Narcolepsy Causes, Facts, and Symptoms
Narcolepsy is a chronic sleep disorder that causes excessive drowsiness and sleep problems in adolescents and adults. It causes sudden sleep attacks. Typically this happens when you’ve been inactive for any time. You may think that this is limited to job and lifestyle habits. And while it’s true that sleep attacks can happen under those conditions, they can also occur while you’re in school or even driving!
If you have this condition, you may find it easy to fall asleep, even for short periods. You may also wake to feel rested and refreshed. But that feeling is temporary; within a few hours, you start to feel very sleepy.
The Basis of Narcolepsy
There are three types of narcolepsy. Their signs and symptoms differ slightly. Also, the cause varies depending on the type you have.
Narcolepsy Type 1
Type 1 is the most common form. Your brain produces different cells that communicate with each other and are responsible for bodily functions and behaviors.
Narcolepsy happens when there’s a sudden or drastic loss of proteins in those cells. These proteins are what regulate our sleep-wake cycles. Thus, this deficiency causes sleep dysfunctions.
Signs and Symptoms
- Excessive daytime drowsiness.
- Chronic sleepiness with irresistible sleep attacks.
- A sudden loss of muscle tone, brought on by strong, positive feelings.
- Abnormal sleep patterns.
- Hallucinations before falling asleep.
- Memory loss.
- Poor concentration.
- Blurry vision.
Narcolepsy Type 2
Type 2 looks similar to type 1 narcolepsy but with slight differences. One is that type 2 occurs without limb paralysis. Next, we don’t know why type 2 narcolepsy happens. Some people have the same protein deficiency as type 1, but others don’t. Different theories explore connections and offer some possibilities.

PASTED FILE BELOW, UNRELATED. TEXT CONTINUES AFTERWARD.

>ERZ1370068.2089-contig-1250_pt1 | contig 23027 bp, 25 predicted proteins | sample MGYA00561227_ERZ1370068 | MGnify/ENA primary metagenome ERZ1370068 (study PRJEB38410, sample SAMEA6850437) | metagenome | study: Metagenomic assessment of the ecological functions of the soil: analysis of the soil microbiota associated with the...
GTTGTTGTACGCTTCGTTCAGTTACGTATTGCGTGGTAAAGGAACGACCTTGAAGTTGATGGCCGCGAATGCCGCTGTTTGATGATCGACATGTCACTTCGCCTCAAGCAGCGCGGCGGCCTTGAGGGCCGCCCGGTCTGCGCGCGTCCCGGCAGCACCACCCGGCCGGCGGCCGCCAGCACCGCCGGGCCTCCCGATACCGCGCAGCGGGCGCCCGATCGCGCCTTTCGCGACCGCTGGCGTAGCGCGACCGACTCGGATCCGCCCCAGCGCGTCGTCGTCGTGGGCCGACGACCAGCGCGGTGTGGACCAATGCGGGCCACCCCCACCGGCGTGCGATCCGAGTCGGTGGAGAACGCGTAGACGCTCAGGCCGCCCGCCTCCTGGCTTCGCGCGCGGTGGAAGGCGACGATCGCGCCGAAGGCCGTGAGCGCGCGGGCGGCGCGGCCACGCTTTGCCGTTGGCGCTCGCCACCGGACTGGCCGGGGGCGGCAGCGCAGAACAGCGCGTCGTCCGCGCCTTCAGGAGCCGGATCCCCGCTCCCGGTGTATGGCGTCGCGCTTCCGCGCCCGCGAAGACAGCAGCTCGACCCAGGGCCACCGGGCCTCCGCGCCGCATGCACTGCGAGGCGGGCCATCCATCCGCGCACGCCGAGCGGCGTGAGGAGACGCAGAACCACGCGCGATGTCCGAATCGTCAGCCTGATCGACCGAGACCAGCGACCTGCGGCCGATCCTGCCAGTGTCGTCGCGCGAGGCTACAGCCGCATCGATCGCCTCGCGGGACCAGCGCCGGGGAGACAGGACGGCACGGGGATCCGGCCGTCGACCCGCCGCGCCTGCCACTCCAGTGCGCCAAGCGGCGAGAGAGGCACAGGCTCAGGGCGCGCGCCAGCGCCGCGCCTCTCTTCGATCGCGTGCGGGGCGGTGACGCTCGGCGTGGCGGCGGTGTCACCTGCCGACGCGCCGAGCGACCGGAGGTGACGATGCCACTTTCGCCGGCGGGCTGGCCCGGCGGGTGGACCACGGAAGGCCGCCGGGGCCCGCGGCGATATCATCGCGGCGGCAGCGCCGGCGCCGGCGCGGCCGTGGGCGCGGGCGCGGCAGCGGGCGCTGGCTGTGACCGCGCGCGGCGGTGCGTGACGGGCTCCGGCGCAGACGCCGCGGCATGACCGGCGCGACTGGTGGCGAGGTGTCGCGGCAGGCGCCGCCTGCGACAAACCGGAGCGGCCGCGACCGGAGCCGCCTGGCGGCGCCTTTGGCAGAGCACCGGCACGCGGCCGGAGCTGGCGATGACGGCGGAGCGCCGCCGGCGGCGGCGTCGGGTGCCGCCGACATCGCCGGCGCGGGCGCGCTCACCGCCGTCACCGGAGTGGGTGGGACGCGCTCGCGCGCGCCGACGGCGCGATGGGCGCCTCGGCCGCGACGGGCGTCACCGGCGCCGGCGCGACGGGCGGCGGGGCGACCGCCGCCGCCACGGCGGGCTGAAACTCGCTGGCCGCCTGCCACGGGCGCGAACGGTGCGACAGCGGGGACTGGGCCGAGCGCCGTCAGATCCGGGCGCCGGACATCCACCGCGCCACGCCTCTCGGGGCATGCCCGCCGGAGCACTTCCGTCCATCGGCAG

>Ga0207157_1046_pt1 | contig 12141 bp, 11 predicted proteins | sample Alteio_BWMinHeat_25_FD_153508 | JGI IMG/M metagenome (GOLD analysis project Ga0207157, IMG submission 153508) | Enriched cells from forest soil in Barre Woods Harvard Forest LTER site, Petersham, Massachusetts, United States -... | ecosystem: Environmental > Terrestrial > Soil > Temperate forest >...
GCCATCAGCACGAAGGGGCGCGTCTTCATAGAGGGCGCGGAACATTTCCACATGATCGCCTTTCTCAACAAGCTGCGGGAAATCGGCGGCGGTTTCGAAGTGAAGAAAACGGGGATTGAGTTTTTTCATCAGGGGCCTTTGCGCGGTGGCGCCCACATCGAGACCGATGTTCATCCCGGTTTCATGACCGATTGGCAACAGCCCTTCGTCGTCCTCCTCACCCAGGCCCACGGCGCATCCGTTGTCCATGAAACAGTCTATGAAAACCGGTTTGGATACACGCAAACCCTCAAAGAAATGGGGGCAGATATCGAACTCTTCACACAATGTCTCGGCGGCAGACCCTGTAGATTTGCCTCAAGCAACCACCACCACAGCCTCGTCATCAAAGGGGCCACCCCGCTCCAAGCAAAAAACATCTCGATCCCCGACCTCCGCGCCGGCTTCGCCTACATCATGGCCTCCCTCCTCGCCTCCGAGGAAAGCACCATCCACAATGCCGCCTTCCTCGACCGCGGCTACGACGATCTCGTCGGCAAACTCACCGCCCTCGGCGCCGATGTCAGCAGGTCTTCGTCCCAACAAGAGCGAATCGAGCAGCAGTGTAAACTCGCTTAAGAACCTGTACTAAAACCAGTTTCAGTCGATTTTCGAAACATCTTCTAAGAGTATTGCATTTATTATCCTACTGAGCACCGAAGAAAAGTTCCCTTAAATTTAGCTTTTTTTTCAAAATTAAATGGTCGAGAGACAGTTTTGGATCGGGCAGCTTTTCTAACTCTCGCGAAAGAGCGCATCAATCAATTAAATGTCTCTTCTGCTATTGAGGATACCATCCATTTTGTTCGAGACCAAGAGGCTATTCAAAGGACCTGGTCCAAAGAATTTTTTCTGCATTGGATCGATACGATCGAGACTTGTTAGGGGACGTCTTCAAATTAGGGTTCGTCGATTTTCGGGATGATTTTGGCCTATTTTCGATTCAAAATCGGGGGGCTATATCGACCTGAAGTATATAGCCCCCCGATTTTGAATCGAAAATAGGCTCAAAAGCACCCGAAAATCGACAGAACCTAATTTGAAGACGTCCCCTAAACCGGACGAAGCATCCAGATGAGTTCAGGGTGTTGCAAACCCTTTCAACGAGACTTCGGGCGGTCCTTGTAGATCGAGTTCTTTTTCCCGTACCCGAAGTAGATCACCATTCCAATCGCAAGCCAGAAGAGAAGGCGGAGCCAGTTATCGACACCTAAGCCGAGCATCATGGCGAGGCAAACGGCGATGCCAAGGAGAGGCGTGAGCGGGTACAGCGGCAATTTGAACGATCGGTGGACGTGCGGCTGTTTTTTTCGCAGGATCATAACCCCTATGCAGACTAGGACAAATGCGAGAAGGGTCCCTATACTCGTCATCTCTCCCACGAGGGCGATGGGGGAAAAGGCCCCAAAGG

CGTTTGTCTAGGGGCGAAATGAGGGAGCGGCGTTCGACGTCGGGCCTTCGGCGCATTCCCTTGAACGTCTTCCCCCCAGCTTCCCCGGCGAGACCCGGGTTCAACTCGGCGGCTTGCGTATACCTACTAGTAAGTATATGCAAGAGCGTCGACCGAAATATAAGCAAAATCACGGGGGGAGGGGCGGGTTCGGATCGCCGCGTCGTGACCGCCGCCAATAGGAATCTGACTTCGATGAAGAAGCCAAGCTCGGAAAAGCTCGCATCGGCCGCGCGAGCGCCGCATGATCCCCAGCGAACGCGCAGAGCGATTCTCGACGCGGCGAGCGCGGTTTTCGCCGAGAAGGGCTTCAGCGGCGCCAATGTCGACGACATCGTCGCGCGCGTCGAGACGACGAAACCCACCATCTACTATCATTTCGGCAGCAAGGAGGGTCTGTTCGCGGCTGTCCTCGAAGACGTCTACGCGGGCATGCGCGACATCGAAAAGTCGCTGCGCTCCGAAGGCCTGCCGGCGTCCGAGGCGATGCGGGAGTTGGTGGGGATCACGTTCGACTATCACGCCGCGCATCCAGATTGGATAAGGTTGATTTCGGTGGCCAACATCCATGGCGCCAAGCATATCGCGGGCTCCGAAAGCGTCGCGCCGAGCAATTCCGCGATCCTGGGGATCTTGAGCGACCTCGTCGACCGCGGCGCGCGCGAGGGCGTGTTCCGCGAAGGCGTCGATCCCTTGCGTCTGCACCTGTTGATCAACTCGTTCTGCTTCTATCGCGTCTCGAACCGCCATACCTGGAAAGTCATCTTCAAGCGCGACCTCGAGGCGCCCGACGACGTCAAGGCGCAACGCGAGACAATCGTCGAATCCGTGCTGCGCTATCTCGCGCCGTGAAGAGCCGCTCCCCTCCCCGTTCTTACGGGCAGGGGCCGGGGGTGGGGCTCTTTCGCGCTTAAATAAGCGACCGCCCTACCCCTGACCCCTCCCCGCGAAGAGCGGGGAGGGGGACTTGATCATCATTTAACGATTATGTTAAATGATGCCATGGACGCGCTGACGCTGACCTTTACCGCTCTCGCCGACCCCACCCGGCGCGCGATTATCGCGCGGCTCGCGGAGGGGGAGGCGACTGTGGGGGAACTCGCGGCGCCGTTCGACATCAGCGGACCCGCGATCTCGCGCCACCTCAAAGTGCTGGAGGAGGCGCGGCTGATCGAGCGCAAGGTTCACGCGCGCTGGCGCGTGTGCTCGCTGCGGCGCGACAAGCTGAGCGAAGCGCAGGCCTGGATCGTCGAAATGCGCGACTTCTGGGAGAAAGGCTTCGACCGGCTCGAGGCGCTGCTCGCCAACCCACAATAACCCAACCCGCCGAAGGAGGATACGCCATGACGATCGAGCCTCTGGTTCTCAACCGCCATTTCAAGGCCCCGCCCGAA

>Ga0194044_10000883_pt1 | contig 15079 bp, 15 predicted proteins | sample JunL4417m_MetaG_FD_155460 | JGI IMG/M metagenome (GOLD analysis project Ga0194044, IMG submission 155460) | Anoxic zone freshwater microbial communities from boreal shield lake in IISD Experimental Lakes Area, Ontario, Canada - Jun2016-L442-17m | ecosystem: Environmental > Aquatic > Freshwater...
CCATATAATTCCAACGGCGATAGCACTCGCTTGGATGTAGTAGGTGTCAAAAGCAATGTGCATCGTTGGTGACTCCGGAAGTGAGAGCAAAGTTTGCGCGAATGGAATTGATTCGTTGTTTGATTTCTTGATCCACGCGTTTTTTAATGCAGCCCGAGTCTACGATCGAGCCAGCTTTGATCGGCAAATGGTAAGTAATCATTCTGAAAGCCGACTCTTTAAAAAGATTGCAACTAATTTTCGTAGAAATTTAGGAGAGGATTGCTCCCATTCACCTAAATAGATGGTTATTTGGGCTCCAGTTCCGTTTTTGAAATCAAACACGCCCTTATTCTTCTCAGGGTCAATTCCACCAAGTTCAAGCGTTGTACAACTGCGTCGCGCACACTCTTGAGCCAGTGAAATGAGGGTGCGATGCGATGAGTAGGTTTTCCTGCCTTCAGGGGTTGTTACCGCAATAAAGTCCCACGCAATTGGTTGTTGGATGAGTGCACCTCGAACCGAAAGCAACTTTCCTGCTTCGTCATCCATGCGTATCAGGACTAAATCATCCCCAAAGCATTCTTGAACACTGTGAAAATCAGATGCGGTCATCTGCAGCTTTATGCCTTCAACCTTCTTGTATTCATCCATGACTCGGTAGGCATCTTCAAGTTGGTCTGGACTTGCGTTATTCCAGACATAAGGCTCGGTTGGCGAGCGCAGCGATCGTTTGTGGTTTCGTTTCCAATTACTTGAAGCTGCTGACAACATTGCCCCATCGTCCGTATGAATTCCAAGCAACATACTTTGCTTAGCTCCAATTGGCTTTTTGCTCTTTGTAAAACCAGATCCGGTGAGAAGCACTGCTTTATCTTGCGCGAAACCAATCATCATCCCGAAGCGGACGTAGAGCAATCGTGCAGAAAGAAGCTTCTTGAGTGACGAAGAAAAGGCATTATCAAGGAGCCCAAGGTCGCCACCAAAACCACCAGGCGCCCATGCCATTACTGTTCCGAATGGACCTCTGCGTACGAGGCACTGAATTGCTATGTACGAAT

Genetic and Environmental Causes
We know that a genetic predisposition exists. This means that if you have an immediate familial history, your risk for it is 10-40% greater than someone without that connection.
There’s a strong connection between head injuries, like brain trauma and stroke, and narcolepsy. We don’t know how this happens. However, it’s believed that brain injuries damage different regions that affect your sleep pattern and sleep symptoms.
Research suggests a connection between certain infections and narcolepsy. Specifically, streptococcal and influenza A infections. Also, the H1N1 vaccine was linked to increased cases of childhood and adult-onset narcolepsy. We don’t know how this happens, but it’s believed that genetics and environmental factors play a role in this.
Recently, narcolepsy was described as an autoimmune disorder. This belief begins to explain neuron-producing protein loss. Also, children who develop this condition after an infection or a vaccine may have underlying immunological issues or conditions.
Medical or neurological conditions can cause excessive daytime sleepiness and even muscle paralysis that people with type 1 get.